Here's how ridiculously difficult it was to film 'Birdman' in 30 days

“Birdman” went home as one of the big winners of the 87th Academy Awards.

It won a total of four Oscars including best picture and best director.

The film, about a washed-up actor Riggan Thomson (Keaton) gearing up for a Broadway debut, underwent a rigorous schedule.

Shot in just 30 days in the spring of 2013 at the St. James Theatre in New York City’s theatre district, director Alejandro González Iñárritu insisted the film be made to appear as one continuous shot.

St james theatre birdmanGoogle MapsThe St. James Theatre off W. 44th street in New York City.

The camera work comes from Oscar-winning cinematographer Emmanuel Lubezki who worked on “Gravity.” Try to spot a cut in the film and you’ll maybe notice one. The film plays straight through pretty seamlessly.

During a panel for the movie at New York Comic Con in October, host Chris Hardwick described what it was like watching the film:

“There are these really long scenes where the camera will follow one character into a room and then something sort of weird and special effect-y happens and then someone else will come in and it will follow that character out. Meanwhile, there’s stuff going on along the way to the next destination to a whole other area of the building and then there’s something else completely in progress that is being orchestrated at the same time.”

In order to achieve the look, the cast underwent shots that took anywhere from seven to 10 minutes to film, according to Entertainment Weekly.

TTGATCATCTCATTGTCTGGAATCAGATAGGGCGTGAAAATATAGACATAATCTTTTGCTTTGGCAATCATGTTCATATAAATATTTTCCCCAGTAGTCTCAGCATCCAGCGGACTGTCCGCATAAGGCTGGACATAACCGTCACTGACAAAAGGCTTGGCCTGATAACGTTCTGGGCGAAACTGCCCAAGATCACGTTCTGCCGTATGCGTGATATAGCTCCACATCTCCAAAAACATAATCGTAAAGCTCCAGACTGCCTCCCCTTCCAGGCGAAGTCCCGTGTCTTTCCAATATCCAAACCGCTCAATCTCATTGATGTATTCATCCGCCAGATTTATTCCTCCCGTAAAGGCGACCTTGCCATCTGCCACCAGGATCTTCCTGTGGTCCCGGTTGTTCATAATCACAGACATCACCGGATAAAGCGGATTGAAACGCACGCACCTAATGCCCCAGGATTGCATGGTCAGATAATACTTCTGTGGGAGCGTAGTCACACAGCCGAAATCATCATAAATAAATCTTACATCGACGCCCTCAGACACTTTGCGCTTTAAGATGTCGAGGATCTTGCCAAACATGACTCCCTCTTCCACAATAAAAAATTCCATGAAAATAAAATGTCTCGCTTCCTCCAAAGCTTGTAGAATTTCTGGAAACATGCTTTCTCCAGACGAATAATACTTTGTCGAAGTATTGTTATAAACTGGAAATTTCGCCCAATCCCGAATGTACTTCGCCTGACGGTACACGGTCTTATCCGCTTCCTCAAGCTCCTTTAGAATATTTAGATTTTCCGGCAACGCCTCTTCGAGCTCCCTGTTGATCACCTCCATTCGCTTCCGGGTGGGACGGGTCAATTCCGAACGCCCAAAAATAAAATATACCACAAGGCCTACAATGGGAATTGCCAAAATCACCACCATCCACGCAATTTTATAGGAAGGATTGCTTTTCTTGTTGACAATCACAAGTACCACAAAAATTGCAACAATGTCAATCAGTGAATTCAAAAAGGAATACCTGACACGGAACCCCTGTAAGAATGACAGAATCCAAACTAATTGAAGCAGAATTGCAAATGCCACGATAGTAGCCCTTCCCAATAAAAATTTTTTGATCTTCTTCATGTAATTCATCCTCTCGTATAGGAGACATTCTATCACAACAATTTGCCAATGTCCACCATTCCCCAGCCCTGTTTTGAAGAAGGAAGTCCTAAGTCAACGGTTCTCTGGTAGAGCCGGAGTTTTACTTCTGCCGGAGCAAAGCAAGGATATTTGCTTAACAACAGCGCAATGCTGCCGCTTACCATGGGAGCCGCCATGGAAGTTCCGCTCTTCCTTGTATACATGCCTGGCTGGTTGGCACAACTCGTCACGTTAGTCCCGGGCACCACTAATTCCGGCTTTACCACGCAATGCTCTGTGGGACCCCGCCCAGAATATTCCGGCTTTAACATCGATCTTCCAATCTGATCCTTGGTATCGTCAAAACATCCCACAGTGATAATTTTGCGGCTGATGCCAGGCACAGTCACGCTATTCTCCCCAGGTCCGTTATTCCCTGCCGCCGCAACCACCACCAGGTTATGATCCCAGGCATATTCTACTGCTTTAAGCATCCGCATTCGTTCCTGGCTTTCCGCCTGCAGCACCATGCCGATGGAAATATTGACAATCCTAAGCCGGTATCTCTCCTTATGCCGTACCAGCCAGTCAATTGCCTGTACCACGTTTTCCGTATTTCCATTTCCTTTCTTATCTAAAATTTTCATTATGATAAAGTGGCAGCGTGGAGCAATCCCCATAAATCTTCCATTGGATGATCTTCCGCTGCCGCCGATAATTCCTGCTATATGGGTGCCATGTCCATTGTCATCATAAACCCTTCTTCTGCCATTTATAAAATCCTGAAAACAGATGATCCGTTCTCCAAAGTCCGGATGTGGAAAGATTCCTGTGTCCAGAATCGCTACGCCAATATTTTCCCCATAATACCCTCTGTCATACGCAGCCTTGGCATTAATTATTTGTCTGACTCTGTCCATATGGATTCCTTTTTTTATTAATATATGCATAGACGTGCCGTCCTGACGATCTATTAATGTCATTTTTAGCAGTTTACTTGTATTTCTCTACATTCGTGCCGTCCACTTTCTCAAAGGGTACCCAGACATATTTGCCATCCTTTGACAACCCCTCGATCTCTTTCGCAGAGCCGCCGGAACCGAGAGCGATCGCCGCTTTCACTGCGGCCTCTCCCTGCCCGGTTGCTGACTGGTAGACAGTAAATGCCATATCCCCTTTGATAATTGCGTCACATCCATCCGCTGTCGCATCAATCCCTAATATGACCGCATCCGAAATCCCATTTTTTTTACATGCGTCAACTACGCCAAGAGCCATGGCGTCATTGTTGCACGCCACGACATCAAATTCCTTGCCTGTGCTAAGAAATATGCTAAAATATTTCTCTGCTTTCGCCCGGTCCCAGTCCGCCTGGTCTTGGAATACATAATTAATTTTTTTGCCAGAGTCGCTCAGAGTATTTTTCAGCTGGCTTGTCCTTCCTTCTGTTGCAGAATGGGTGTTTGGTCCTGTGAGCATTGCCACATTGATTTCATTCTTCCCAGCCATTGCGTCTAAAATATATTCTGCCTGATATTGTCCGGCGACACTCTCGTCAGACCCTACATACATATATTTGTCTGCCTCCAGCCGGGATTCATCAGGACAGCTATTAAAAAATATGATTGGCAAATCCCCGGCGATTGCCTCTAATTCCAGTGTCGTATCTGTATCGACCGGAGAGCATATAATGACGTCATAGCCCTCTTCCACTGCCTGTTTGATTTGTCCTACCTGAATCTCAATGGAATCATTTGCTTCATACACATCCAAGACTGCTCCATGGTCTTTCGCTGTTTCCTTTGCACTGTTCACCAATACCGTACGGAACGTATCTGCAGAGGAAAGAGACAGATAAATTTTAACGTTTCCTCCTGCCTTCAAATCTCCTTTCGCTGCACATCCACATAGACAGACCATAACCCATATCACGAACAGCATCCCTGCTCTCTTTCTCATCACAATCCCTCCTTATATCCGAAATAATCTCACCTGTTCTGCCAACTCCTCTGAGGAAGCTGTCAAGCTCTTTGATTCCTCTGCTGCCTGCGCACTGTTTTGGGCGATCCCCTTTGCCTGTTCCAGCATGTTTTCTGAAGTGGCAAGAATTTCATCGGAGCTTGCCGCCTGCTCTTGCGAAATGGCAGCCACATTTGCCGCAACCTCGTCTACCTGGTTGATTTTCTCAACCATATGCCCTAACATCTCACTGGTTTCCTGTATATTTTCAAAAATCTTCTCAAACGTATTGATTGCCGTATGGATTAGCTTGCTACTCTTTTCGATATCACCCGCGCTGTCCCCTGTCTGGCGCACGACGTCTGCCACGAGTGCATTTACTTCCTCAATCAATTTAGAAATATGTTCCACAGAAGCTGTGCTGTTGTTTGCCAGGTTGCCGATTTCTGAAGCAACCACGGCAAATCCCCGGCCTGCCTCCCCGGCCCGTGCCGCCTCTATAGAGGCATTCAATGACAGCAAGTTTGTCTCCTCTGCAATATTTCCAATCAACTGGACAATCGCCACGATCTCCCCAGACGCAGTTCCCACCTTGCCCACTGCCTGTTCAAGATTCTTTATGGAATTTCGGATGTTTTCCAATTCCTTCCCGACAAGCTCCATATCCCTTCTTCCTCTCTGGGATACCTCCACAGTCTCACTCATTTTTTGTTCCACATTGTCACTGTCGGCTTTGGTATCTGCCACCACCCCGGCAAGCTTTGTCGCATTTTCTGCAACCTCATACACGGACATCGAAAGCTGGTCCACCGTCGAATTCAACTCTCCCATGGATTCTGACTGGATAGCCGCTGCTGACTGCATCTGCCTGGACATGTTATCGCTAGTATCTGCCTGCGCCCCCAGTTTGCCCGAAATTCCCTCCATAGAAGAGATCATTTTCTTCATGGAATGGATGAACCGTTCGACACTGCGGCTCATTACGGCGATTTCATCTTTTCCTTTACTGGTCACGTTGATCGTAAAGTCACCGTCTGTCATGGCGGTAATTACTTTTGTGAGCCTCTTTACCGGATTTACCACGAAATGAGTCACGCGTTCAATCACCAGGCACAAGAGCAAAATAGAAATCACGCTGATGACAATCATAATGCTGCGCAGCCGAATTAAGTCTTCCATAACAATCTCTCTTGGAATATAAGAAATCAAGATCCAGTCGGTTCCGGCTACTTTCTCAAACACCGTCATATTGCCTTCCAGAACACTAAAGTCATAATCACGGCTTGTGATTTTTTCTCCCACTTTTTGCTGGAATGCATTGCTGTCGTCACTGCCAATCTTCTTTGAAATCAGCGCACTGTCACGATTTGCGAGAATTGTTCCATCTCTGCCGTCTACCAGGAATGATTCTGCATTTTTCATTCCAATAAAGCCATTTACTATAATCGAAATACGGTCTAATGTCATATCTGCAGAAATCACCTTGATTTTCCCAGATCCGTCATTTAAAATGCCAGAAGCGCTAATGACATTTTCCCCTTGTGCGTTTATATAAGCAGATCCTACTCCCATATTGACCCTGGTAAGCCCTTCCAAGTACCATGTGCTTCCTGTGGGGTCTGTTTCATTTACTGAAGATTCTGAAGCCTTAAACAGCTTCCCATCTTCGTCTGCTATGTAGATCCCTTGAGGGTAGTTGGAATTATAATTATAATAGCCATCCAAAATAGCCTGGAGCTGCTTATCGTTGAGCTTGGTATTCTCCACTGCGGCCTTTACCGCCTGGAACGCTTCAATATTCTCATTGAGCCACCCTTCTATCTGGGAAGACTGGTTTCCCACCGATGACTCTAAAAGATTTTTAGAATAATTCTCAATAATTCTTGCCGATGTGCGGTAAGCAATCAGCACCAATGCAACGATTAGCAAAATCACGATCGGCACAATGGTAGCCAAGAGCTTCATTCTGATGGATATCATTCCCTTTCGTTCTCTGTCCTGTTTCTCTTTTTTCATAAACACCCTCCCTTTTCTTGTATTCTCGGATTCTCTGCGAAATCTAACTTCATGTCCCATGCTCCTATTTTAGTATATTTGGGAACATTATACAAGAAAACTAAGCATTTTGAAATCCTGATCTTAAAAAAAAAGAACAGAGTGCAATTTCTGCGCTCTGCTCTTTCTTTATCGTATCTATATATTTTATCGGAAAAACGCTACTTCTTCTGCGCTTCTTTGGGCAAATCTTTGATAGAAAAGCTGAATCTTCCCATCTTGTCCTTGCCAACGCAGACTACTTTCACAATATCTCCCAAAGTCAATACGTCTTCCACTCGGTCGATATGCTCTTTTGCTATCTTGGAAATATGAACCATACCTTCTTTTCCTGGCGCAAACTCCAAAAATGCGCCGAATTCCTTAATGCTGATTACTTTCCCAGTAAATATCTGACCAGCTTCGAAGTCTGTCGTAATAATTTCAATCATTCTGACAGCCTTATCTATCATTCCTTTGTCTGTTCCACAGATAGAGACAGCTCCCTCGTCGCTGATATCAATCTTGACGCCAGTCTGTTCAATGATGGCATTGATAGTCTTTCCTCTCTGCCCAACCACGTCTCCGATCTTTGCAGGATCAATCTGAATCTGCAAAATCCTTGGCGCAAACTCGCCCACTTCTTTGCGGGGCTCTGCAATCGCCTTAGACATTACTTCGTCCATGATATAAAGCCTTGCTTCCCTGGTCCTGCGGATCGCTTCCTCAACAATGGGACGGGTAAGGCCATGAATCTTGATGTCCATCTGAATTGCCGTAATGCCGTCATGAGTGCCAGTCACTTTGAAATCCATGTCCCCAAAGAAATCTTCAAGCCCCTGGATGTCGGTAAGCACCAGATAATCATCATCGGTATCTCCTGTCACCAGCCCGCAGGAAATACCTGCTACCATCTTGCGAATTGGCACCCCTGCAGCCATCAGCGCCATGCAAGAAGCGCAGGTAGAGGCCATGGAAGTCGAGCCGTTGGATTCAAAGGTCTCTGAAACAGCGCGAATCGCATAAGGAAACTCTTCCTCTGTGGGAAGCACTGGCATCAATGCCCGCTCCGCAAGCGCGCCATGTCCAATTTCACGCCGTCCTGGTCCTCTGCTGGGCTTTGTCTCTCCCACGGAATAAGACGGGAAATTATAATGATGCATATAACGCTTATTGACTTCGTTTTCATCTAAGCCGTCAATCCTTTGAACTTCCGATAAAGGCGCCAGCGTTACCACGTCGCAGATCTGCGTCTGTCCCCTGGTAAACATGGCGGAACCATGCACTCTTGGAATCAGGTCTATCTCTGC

Keaton described the difficulty of prepping for the film to the magazine for its October 17 issue.

“Everybody showed up every morning frightened,” Keaton told EW. “The crew too. I think we were all thinking, I don’t want to be the guy who lets everybody down.”

To give you an idea of how stressful it could be on set, the cast, crew, and camera team had to be readily in sync.

Here’s how EW describes what one mistake would cost them on set.

“Anything — a misremembered line, an extra step taken, a camera operator stumbling on a stair or veering off course or out of focus — could blow a take, rendering the first several minutes unusable even if they had been perfect.”

“You had to be word-perfect, you had to be off script, and you literally had to count your paces down to the number of steps you needed to take before turning a corner,” Keaton told EW.

“Everyone would apologise perfunctorily if they messed up … mostly because we were aware of how hard it was on the camera operators,” Keaton added. “And the camera operators didn’t want to screw up because of us.”

Norton didn’t want to speak much about the making of the film at NYCC, wanting the film to instead speak for itself.

“I’m sure film schools will be deconstructing how a lot of it was done for a long time to come because it is really remarkable,” said Norton. “I think suffice to say it was a level of planning you rarely see on a film. I thought it was wonderful because you rarely get that kind of rehearsal period on a film and you rarely get to work that intimately with the entire camera crew. It was all great. It has its challenges but it’s a lot more fun actually than on a day-t0-day basis.”

“It’s amazing what he [Lubezki] pulled off as a cinematographer in this film,” Norton added. “I think it’s every bit as amazing as what he did in ‘Gravity,’ and yet in a totally different type of story and context.”

Watch a preview for “Birdman” below:

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